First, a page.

Suspects in the fatal shooting of Dyersville Marshal Henry Hanfeldt in 1930 were taken to the Dubuque jail. Credit: Courtesy Library of Congress

Officer Down! The call went out to law officers throughout northeast Iowa. Vigilantes were called out. Everyone was on the lookout for two young men who had shot and killed the Dyersville town marshal on Saturday, March 15, 1930.


Iowa History, a weekly column, appears at IowaWatch on Saturdays.

Cheryl MullenbachCheryl Mullenbach is a former history teacher, newspaper editor, and public television project manager. She is the author of four non-fiction books for young people. Double Victory was featured on C-SPAN’s “Book TV” and The Industrial Revolution for Kids was selected for “Notable Social Studies Trade Books for Young People.” Her most recent book, Women in Blue traces the evolution of women in policing.

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Marshal Henry Hanfeldt had responded when authorities from nearby Luxemburg notified officers in surrounding towns that their filling station, managed by Matt White, had been robbed by two bandits. The two had made off with $30. The getaway car was a yellow DeSoto Roadster with Wisconsin license plates that they had stolen in Madison, Wis.

About ten miles away in Dyersville, Marshal Hanfeldt got the call to be on the lookout for the robbers. He immediately deputized Benjamin Gebhart. Together the two law enforcement officials kept watch for the yellow car.

Marshal Hanfeldt and Gebhart encountered the robbers as they sped into Dyersville. Waving his arms to stop them, the marshal had his gun in one hand. The bandits drove toward the marshal, swerved around him, and as they went by, shot him. Before he died, the marshal stumbled toward Gebhart handing off his gun to the deputy. Gebhart fired at the fleeing bandits, but he failed to stop them.

As news spread about Marshal Hanfeldt, the hunt intensified throughout the region. An airplane from Dubuque Airways joined the search, scouring the countryside for the yellow coupe carrying the two bandits. Cedar Rapids police assigned a squadron to help.

Two Dubuque Telegraph-Herald reporters, William Kennedy and Charles Woodward, were on their way to Dyersville to cover the story of the shooting when they spotted the getaway vehicle speeding toward them. They notified Dubuque police, and within a couple of hours the two robbers had been arrested on a bus in East Dubuque, Ill. One of the robbers was wearing a woman’s hat and fur coat as a disguise. (It was later revealed the coat belonged to his mother.)

The suspects were high school students from Prairie du Sac, Wisconsin. Ray McCormick, 17, and Gerald Haberman, 16, confessed to Dubuque Sheriff F.J. Kennedy soon after their apprehension. By March 18 they were in a Dubuque courtroom facing Judge P.J. Nelson.

Haberman admitted firing the bullet that killed Marshal Hanfeldt. He immediately entered a guilty plea. However, McCormick balked. “Well, I am not guilty in one sense. I didn’t shoot the man, but I was along,” he said just before murmuring, “guilty.”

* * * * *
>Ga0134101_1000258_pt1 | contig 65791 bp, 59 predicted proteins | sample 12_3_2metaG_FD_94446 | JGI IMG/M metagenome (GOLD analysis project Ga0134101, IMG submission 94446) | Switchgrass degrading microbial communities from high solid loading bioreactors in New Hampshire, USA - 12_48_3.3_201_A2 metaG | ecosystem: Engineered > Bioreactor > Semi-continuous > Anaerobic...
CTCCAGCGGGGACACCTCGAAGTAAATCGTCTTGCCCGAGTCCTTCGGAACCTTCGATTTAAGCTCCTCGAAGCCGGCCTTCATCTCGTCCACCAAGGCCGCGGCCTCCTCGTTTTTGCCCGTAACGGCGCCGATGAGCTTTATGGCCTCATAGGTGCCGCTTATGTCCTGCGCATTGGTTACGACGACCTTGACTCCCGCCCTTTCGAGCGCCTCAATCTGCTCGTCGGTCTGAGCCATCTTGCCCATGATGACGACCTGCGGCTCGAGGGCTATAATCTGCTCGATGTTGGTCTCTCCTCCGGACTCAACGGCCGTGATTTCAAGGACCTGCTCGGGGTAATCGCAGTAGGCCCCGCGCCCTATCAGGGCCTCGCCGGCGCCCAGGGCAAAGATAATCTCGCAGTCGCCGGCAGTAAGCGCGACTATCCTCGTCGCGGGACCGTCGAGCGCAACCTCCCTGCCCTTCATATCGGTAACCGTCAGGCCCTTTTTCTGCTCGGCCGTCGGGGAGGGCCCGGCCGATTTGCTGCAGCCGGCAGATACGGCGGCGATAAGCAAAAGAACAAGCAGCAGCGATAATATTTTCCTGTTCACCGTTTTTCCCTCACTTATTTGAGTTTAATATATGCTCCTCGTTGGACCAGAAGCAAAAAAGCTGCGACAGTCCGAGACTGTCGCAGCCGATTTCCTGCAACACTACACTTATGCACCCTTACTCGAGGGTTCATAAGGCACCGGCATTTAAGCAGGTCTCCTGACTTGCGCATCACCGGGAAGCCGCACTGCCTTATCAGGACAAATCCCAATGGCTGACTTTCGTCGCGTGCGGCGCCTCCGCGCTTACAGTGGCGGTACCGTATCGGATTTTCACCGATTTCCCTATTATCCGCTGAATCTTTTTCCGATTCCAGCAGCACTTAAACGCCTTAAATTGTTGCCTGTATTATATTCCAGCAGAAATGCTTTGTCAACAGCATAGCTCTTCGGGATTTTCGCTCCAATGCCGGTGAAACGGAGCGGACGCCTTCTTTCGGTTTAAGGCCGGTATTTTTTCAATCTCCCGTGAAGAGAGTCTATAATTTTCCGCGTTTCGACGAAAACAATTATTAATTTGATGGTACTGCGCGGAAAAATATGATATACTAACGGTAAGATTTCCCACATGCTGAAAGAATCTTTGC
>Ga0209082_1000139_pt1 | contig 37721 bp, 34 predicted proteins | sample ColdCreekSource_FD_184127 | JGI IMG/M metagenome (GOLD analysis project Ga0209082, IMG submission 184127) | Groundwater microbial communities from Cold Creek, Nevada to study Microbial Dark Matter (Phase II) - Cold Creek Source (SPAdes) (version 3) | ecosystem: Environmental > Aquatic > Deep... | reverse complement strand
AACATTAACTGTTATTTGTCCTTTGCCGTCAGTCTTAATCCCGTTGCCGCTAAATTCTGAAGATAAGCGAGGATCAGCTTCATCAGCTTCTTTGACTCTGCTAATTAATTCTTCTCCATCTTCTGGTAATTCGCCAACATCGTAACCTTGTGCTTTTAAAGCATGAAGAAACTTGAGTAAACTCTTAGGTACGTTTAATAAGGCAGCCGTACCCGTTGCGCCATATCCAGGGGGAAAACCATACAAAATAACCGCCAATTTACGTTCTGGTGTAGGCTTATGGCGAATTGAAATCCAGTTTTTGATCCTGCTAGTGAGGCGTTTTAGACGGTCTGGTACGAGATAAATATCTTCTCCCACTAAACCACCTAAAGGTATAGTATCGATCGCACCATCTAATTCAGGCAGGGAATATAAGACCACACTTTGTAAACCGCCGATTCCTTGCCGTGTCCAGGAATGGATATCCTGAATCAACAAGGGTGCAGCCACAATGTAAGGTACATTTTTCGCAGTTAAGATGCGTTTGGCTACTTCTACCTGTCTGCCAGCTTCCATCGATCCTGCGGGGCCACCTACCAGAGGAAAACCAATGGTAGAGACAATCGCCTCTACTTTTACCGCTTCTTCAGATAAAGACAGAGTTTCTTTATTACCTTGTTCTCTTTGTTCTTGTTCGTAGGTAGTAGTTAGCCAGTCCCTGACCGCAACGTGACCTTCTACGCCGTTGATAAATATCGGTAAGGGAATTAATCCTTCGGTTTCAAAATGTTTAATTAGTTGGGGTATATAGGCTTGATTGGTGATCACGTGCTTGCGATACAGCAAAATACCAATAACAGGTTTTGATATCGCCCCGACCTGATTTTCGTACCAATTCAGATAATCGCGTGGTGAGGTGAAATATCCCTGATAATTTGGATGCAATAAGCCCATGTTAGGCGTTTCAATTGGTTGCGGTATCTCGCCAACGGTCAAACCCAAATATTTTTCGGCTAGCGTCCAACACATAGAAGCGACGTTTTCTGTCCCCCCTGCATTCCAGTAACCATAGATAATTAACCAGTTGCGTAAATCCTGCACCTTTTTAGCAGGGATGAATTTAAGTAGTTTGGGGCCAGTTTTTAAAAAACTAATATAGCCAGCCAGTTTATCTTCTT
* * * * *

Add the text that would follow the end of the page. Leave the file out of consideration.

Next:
They asked for immediate sentencing. Their lawyer asked for clemency due to the “tender age” of the defendants. He claimed they were “well liked” in their community and they both had reputations for “honesty and integrity.” Judge Nelson sentenced them to life in prison for first-degree murder.

On March 18 Haberman and McCormick joined 206 other men serving life sentences at Fort Madison penitentiary. (Only one—a 15-year-old—was younger.) In October 1931 the Mason City Globe Gazette published parts of a letter Haberman wrote warning young people to appreciate their parents. “During your years of adolescence you begin to grow away from your parents and think you have learned about all there is to know, but there you are mistaken…” he warned. “Your parents are looking out for your benefit,” Haberman wrote.

On Dec. 23, 1931, lawyers for the two robbers appeared before District Judge John Rankin to submit their complaint that their clients’ rights had been violated in the original court appearance. The judge “denied their application.” The lawyers promised to appeal to the state Supreme Court.

In January 1933 an appeal was submitted to the Iowa Supreme Court on behalf of the boys. Lawyers claimed the boys had pleaded guilty without a hearing and were sentenced without the submission of evidence to determine the degree of guilt. In February the Supreme Court upheld the 1931 appeal and denied release of Haberman and McCormick. However, on Jan. 15, 1934, on the recommendation of the Board of Parole, trial judge and county attorney who prosecuted the case, their sentence was commuted to 20 years.

Marshal Henry Hanfeldt was 47 when he was killed in March 1930. He had been with the Dyersville Police Department for 15 years and had been planning to retire on April 1.


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